Why is it important to aggressively and appropriately manage rib fractures in elderly trauma patients?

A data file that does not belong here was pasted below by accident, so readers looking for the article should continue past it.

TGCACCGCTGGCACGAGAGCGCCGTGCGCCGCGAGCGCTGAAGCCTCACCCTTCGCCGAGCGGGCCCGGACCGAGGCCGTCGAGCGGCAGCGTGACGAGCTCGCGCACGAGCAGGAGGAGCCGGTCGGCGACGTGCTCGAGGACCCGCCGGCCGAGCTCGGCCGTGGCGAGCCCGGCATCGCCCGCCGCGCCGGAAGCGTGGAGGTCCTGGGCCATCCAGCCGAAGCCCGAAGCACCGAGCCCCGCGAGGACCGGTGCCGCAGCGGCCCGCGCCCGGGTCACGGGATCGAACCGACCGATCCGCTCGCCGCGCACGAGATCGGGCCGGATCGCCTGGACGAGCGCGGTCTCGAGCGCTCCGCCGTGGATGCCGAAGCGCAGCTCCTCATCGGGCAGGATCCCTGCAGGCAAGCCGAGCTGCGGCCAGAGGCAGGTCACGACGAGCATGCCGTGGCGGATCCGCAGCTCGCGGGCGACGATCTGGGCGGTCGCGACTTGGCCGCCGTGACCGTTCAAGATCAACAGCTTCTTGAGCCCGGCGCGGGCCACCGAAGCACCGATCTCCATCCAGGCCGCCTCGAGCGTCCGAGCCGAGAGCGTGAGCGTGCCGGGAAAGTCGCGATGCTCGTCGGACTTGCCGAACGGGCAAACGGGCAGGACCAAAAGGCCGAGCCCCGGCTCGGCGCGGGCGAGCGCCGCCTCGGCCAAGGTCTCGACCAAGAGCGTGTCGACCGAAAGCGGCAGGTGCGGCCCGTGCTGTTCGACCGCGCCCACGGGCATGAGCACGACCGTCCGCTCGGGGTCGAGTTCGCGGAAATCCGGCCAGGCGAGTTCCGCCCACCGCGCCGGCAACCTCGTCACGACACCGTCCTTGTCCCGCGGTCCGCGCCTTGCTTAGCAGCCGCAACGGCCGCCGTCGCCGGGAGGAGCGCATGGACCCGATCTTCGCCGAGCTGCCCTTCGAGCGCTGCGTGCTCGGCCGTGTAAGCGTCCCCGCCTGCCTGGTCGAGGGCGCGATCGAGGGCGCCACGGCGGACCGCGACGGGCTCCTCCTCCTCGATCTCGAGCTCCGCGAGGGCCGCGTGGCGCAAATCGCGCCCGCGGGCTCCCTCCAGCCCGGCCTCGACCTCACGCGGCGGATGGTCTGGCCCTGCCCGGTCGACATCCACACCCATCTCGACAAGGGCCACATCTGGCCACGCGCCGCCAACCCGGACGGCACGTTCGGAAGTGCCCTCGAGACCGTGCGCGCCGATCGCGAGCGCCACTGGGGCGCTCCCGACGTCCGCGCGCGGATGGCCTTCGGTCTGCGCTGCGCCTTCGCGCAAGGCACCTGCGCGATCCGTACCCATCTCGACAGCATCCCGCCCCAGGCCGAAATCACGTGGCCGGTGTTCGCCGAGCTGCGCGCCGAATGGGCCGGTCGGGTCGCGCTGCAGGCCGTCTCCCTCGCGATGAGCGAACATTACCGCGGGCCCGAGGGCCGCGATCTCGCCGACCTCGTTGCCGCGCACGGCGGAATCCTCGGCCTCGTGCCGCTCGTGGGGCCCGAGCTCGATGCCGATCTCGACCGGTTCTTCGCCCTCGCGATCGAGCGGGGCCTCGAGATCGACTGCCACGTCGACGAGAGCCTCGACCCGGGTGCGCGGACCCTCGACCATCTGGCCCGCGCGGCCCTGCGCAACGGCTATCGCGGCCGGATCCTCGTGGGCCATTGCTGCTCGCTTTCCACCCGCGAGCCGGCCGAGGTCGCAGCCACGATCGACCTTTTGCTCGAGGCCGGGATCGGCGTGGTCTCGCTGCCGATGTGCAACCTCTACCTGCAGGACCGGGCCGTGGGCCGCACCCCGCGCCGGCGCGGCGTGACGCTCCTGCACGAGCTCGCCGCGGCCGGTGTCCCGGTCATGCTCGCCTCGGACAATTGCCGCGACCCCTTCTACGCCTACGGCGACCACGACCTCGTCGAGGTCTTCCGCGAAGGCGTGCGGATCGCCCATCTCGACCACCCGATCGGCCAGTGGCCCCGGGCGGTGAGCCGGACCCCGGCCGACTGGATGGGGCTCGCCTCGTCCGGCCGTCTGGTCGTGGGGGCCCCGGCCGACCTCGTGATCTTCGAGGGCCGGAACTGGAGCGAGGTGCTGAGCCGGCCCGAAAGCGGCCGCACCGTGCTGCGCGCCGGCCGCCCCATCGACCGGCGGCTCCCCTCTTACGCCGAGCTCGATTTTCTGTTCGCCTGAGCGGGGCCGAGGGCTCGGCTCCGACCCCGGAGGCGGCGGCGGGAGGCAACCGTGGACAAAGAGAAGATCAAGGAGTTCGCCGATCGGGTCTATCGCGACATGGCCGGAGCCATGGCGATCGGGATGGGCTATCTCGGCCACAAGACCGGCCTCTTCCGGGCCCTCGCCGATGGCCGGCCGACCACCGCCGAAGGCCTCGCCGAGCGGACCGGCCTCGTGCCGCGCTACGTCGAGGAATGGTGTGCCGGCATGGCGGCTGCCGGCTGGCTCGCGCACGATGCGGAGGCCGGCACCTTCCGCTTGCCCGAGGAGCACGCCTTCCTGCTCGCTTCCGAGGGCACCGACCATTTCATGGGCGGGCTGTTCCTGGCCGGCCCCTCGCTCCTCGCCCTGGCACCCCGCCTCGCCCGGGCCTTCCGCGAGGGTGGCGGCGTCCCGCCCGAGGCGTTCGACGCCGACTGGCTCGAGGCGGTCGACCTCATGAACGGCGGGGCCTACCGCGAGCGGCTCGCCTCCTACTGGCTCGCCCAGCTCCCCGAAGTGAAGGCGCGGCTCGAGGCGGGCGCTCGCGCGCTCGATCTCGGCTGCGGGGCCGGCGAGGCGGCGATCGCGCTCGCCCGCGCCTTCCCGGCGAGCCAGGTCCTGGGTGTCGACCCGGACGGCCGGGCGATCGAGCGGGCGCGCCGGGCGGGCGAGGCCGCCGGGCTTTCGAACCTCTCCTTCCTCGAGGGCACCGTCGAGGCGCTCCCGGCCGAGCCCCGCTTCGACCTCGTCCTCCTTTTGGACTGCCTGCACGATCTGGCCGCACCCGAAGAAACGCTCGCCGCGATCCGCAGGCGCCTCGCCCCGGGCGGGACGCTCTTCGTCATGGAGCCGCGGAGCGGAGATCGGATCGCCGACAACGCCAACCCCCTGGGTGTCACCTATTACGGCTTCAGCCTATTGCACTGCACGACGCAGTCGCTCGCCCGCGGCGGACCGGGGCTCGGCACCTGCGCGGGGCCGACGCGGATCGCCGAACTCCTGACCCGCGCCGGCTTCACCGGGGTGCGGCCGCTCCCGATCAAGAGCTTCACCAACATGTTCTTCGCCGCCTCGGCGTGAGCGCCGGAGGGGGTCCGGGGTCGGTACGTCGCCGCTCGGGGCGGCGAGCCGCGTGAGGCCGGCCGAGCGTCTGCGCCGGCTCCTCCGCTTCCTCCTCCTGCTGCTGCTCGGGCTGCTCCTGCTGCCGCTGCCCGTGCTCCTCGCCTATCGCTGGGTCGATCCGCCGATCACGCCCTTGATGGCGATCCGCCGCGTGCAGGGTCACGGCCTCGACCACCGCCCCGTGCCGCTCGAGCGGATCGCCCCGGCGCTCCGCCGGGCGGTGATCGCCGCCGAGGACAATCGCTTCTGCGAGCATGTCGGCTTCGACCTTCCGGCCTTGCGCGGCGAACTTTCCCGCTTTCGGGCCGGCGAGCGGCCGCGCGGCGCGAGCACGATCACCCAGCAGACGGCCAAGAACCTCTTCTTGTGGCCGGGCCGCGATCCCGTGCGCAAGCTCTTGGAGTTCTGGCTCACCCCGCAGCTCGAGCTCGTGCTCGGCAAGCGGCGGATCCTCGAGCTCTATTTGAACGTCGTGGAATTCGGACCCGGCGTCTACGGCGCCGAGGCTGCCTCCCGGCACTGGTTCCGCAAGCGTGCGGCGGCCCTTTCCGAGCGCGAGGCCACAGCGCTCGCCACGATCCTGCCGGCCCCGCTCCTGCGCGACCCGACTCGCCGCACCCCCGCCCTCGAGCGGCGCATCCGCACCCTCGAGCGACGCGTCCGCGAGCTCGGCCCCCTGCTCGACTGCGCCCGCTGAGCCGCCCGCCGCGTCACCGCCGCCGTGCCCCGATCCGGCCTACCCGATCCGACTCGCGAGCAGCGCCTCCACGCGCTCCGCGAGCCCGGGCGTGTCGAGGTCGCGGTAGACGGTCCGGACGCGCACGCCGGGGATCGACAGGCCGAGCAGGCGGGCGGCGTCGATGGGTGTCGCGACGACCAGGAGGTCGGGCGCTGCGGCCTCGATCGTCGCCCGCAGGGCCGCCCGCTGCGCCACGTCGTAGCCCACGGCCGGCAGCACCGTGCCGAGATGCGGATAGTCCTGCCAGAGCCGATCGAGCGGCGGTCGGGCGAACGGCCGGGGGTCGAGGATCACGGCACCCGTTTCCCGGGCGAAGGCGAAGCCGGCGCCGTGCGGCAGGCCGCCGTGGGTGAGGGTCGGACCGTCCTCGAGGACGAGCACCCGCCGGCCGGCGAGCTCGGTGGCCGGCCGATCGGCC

Recently, an 82 year-old male suffered a fall from standing, striking his left posterior flank against a cinder block, sustaining fractures of the left 7th-11th ribs with displacement of the 8th-11th ribs, causing a moderate L hemopneumothorax. After placement of a chest tube, drainage of the hemothorax, and reinflation of the L lung, the patient was then transferred to our facility “for management of his rib fractures”. Given that this patient was going to be managed non-operatively, I found myself wondering why would this patient require transfer for such a seemingly common problem among trauma patients. Rib fractures are present in 10% of all traumas, and in 30% of chest trauma specifically. After assuming care of the patient, I quickly began to realize why this patient was given such a high level of attention. [...]